It is a year ago, and the stomach flu has hit our household. Except, it only hits Mike. He can’t eat. Everything makes him nauseous. His doctor said sometimes it can last a week. I coax him into eating soup and bananas, drinking coconut water in tiny sips. I am being the good wife. The one who vowed to be
Chris used to put almost empty milk cartons back in the fridge. And when I say “almost” I mean there was literally one gulp left. He’d eat almost all his dinner except two bites and put the almost empty plate uncovered in the fridge… On the off chance that one lonely bite of cold, congealed dinner would sound appetizing later.
For Lent this year, I gave up diets. Yeah, I know. That sounds less like sacrifice and more like indulgence. But here’s the thing: I was secretly obsessed with diets, bouncing on and off various forms of them for at least the last decade. For weeks at a time, I would restrict whole food groups, all under the guise of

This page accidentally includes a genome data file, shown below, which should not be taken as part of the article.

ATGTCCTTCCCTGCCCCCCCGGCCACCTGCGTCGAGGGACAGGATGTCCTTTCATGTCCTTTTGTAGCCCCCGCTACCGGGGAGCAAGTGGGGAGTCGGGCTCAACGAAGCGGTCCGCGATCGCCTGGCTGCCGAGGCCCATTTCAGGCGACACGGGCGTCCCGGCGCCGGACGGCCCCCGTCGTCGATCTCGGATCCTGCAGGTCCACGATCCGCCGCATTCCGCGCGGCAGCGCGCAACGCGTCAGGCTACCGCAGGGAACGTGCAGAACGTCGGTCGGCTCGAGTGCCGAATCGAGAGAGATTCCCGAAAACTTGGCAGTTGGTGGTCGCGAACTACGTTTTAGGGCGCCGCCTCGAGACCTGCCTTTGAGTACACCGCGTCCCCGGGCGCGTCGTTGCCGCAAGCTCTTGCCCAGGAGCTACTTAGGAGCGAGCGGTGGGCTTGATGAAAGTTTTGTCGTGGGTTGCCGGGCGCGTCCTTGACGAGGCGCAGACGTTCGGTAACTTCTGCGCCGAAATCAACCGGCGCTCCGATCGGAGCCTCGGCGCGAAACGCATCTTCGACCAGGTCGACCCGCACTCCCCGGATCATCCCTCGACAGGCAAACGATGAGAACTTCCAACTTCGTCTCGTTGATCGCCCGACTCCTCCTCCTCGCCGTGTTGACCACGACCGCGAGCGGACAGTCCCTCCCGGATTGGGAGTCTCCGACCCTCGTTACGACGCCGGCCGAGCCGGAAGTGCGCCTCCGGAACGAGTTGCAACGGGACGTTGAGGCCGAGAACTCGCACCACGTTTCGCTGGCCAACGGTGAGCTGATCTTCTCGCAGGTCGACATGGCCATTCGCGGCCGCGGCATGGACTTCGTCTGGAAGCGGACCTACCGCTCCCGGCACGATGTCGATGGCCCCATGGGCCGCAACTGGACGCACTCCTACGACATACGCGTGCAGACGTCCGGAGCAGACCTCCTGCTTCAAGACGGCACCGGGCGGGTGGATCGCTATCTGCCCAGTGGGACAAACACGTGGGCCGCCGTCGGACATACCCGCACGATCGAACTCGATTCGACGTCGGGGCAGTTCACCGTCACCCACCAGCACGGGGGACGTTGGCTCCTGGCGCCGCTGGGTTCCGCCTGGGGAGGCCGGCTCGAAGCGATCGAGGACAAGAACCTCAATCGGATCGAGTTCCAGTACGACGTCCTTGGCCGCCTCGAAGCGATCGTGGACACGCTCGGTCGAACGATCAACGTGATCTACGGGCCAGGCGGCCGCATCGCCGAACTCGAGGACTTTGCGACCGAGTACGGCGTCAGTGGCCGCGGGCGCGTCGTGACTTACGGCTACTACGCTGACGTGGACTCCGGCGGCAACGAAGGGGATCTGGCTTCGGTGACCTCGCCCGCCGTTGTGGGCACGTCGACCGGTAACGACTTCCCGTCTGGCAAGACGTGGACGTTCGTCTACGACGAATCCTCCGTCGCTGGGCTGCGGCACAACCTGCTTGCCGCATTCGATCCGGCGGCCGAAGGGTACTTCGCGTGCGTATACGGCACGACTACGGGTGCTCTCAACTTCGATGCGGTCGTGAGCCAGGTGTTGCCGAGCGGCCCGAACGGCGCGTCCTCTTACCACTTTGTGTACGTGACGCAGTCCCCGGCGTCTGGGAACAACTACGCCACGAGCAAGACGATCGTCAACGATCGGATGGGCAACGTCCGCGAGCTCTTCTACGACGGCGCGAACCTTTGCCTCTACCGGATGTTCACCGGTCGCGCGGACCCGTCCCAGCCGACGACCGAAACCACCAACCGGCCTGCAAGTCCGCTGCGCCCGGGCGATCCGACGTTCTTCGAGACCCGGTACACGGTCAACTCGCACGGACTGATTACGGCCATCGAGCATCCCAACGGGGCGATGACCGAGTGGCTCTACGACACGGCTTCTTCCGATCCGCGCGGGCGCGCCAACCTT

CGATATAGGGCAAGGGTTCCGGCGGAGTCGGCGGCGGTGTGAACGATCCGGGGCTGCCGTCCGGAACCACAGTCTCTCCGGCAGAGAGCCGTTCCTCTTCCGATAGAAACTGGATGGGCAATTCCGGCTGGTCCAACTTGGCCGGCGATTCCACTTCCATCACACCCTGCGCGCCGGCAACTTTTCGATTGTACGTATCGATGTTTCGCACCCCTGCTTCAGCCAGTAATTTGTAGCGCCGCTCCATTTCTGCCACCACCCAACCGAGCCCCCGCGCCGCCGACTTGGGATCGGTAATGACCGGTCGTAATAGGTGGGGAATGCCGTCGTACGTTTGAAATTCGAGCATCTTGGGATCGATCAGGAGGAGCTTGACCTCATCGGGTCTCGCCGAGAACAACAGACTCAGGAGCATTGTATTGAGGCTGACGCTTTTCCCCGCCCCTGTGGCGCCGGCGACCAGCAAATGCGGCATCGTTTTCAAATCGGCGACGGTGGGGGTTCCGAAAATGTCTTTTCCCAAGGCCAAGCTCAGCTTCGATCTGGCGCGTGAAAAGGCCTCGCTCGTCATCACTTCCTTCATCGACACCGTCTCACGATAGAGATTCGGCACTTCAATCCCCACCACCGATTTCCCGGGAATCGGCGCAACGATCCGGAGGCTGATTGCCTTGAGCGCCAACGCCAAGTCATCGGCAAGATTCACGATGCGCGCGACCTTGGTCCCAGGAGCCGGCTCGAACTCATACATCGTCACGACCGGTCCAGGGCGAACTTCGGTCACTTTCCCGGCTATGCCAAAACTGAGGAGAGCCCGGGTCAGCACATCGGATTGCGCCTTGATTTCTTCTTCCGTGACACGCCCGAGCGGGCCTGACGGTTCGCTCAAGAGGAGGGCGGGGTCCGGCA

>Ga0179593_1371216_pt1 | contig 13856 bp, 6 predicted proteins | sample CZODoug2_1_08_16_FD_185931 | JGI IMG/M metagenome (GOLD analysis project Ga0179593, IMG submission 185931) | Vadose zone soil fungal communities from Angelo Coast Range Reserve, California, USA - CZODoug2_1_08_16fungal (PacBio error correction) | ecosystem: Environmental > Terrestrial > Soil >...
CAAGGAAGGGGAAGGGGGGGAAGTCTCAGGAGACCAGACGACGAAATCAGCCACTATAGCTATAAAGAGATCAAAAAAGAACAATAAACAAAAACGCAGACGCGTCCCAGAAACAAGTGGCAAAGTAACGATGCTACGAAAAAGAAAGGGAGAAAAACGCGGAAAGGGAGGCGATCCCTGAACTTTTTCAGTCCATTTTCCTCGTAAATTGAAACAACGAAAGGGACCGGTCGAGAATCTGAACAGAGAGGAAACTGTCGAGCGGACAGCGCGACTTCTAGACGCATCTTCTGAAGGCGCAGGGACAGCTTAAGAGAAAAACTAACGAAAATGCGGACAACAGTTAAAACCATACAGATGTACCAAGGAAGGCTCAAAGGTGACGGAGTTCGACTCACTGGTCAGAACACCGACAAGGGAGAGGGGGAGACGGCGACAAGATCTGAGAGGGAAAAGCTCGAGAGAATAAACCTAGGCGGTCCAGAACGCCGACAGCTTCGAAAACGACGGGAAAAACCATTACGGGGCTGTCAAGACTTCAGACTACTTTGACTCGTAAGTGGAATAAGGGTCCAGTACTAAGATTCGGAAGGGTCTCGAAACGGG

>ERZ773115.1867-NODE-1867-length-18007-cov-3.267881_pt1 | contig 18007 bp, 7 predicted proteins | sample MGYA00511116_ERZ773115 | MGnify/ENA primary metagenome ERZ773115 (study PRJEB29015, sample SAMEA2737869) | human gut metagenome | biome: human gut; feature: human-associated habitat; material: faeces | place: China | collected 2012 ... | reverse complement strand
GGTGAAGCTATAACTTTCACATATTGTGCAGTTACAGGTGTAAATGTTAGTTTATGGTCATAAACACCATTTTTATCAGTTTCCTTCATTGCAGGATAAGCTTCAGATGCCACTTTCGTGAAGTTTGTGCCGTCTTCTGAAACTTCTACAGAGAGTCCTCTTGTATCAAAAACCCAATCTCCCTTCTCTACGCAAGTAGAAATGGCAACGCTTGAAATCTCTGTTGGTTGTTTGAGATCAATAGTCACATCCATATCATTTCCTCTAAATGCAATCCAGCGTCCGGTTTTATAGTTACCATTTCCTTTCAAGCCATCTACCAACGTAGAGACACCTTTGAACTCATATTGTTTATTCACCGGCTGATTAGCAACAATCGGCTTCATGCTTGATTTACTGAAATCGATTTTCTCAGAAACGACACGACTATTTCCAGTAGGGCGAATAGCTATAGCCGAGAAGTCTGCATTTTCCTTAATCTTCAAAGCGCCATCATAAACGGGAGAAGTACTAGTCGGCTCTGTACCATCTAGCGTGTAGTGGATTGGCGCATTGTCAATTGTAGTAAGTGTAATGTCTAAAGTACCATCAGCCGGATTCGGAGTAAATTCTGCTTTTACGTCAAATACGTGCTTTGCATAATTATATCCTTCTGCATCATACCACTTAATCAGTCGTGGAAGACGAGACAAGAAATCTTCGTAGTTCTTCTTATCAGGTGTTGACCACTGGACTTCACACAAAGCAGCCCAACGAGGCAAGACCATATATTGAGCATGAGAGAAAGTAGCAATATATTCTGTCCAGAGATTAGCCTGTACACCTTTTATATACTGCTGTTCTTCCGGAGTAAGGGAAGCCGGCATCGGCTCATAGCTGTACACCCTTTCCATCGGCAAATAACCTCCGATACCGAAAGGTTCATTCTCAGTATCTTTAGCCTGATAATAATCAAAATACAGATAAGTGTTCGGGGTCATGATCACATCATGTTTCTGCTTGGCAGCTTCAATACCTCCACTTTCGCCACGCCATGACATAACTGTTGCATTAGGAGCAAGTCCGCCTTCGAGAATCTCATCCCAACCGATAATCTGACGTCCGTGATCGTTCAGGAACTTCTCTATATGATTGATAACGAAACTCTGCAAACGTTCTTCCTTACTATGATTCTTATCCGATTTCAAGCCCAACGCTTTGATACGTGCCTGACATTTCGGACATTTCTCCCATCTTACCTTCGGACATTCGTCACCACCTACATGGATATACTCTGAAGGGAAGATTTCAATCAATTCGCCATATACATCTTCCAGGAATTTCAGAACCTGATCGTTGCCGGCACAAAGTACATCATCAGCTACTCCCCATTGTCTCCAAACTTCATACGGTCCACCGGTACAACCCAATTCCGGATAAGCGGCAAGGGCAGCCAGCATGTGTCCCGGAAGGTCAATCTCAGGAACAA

I didn’t expect to be afraid of dying. The terror crept up slowly like the dawn until all of a sudden it was blinding and hung over my day. When I had planned out my life years ago, it was with youthful ignorance; predictable and familiar. I did not expect to become a mother who, exhausted and emotional, reaches for
I was utterly terrified to hit the publish button on my last post, The Day Death Ripped My World Apart. In fact, WordPress tells me I made 83 revisions to the post before making it public. Perhaps that’s a clue on just how anxious I was to share my words with the world. But almost 600 Facebook shares and a
There’s something deeply human about imagining worst case scenarios. We like to think we know how we’d react to hearing horrifying news. From Hollywood to the Hallmark Channel, we see movies of people screaming, fainting, punching walls, or wailing. But when three policemen knocked on my door on an October Friday morning and uttered the words that would ring in